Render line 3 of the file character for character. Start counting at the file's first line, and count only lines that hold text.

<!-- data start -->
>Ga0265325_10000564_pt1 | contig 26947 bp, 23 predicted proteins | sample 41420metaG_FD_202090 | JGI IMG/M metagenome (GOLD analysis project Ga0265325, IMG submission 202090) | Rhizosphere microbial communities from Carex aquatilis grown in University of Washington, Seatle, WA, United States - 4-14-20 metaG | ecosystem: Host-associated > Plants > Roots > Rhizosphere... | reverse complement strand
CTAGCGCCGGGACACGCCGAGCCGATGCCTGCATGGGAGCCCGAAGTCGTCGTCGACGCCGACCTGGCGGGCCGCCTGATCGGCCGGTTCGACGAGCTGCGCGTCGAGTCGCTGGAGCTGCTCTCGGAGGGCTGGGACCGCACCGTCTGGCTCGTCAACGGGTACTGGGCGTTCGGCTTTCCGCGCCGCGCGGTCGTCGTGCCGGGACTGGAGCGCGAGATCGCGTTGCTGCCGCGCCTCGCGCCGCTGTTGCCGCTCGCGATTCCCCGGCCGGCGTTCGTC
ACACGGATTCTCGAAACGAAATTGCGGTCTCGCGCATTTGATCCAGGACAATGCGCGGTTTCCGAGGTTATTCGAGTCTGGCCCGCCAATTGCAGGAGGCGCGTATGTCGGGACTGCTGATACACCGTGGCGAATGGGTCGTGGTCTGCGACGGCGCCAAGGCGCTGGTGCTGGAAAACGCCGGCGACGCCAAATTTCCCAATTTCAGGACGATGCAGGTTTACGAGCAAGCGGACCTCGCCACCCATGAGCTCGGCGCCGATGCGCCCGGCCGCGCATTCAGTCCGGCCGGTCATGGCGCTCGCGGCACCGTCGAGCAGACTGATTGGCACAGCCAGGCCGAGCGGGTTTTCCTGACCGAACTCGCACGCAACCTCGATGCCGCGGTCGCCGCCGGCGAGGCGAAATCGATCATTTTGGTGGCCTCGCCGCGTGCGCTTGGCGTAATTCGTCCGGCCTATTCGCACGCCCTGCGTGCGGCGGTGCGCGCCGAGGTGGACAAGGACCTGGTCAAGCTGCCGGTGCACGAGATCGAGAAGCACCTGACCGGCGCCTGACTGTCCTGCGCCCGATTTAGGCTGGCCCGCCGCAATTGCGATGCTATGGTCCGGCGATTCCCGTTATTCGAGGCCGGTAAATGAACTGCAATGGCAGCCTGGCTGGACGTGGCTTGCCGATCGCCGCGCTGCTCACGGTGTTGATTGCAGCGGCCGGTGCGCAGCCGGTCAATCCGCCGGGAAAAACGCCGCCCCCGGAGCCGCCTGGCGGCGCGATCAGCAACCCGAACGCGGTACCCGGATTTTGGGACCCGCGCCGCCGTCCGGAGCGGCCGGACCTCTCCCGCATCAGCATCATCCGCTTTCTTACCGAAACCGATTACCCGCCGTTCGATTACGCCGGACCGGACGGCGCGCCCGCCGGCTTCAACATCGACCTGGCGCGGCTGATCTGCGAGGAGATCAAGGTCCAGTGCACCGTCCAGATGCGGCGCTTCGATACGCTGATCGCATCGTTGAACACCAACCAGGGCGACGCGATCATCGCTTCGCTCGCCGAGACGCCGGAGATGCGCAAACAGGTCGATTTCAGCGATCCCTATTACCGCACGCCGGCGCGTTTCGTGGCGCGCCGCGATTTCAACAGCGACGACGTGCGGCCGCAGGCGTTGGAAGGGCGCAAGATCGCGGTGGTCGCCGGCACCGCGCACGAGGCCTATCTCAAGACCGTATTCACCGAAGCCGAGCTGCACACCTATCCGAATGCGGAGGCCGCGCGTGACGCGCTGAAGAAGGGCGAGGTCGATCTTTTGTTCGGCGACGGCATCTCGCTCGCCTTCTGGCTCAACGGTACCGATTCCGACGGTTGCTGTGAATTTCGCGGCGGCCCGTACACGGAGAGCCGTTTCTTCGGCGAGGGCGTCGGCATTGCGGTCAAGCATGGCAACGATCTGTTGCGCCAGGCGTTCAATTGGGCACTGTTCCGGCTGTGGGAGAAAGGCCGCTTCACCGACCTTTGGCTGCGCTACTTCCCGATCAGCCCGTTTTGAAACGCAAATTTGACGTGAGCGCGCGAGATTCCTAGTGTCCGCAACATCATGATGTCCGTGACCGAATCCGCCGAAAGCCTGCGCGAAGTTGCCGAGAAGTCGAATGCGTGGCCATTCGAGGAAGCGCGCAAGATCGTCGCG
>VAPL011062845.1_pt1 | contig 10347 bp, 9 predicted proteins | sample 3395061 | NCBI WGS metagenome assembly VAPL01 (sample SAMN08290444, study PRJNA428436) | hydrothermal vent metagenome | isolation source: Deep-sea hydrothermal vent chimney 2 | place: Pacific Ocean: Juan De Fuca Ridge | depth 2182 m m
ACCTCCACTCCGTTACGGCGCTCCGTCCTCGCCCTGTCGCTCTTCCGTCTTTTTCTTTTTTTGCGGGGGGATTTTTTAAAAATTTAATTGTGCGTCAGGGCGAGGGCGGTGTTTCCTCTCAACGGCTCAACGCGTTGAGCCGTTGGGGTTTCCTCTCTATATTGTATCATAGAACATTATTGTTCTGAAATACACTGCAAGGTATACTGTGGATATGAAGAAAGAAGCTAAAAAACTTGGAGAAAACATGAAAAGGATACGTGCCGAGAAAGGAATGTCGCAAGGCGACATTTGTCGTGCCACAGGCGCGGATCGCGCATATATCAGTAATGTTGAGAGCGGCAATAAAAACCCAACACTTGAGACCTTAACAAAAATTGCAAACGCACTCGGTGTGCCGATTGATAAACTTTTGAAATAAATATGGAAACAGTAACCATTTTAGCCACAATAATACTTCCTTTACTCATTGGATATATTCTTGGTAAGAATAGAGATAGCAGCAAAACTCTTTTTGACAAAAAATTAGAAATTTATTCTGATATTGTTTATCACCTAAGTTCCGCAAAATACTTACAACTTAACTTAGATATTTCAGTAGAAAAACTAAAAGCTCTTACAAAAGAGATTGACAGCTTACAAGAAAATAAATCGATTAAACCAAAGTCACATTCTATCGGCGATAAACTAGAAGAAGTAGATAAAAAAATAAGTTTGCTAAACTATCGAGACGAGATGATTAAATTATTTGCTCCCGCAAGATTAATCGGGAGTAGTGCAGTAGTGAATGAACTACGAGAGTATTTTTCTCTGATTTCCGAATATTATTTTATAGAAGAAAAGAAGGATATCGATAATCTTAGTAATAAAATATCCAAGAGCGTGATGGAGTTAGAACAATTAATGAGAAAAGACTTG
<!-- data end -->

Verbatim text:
ACACGGATTCTCGAAACGAAATTGCGGTCTCGCGCATTTGATCCAGGACAATGCGCGGTTTCCGAGGTTATTCGAGTCTGGCCCGCCAATTGCAGGAGGCGCGTATGTCGGGACTGCTGATACACCGTGGCGAATGGGTCGTGGTCTGCGACGGCGCCAAGGCGCTGGTGCTGGAAAACGCCGGCGACGCCAAATTTCCCAATTTCAGGACGATGCAGGTTTACGAGCAAGCGGACCTCGCCACCCATGAGCTCGGCGCCGATGCGCCCGGCCGCGCATTCAGTCCGGCCGGTCATGGCGCTCGCGGCACCGTCGAGCAGACTGATTGGCACAGCCAGGCCGAGCGGGTTTTCCTGACCGAACTCGCACGCAACCTCGATGCCGCGGTCGCCGCCGGCGAGGCGAAATCGATCATTTTGGTGGCCTCGCCGCGTGCGCTTGGCGTAATTCGTCCGGCCTATTCGCACGCCCTGCGTGCGGCGGTGCGCGCCGAGGTGGACAAGGACCTGGTCAAGCTGCCGGTGCACGAGATCGAGAAGCACCTGACCGGCGCCTGACTGTCCTGCGCCCGATTTAGGCTGGCCCGCCGCAATTGCGATGCTATGGTCCGGCGATTCCCGTTATTCGAGGCCGGTAAATGAACTGCAATGGCAGCCTGGCTGGACGTGGCTTGCCGATCGCCGCGCTGCTCACGGTGTTGATTGCAGCGGCCGGTGCGCAGCCGGTCAATCCGCCGGGAAAAACGCCGCCCCCGGAGCCGCCTGGCGGCGCGATCAGCAACCCGAACGCGGTACCCGGATTTTGGGACCCGCGCCGCCGTCCGGAGCGGCCGGACCTCTCCCGCATCAGCATCATCCGCTTTCTTACCGAAACCGATTACCCGCCGTTCGATTACGCCGGACCGGACGGCGCGCCCGCCGGCTTCAACATCGACCTGGCGCGGCTGATCTGCGAGGAGATCAAGGTCCAGTGCACCGTCCAGATGCGGCGCTTCGATACGCTGATCGCATCGTTGAACACCAACCAGGGCGACGCGATCATCGCTTCGCTCGCCGAGACGCCGGAGATGCGCAAACAGGTCGATTTCAGCGATCCCTATTACCGCACGCCGGCGCGTTTCGTGGCGCGCCGCGATTTCAACAGCGACGACGTGCGGCCGCAGGCGTTGGAAGGGCGCAAGATCGCGGTGGTCGCCGGCACCGCGCACGAGGCCTATCTCAAGACCGTATTCACCGAAGCCGAGCTGCACACCTATCCGAATGCGGAGGCCGCGCGTGACGCGCTGAAGAAGGGCGAGGTCGATCTTTTGTTCGGCGACGGCATCTCGCTCGCCTTCTGGCTCAACGGTACCGATTCCGACGGTTGCTGTGAATTTCGCGGCGGCCCGTACACGGAGAGCCGTTTCTTCGGCGAGGGCGTCGGCATTGCGGTCAAGCATGGCAACGATCTGTTGCGCCAGGCGTTCAATTGGGCACTGTTCCGGCTGTGGGAGAAAGGCCGCTTCACCGACCTTTGGCTGCGCTACTTCCCGATCAGCCCGTTTTGAAACGCAAATTTGACGTGAGCGCGCGAGATTCCTAGTGTCCGCAACATCATGATGTCCGTGACCGAATCCGCCGAAAGCCTGCGCGAAGTTGCCGAGAAGTCGAATGCGTGGCCATTCGAGGAAGCGCGCAAGATCGTCGCG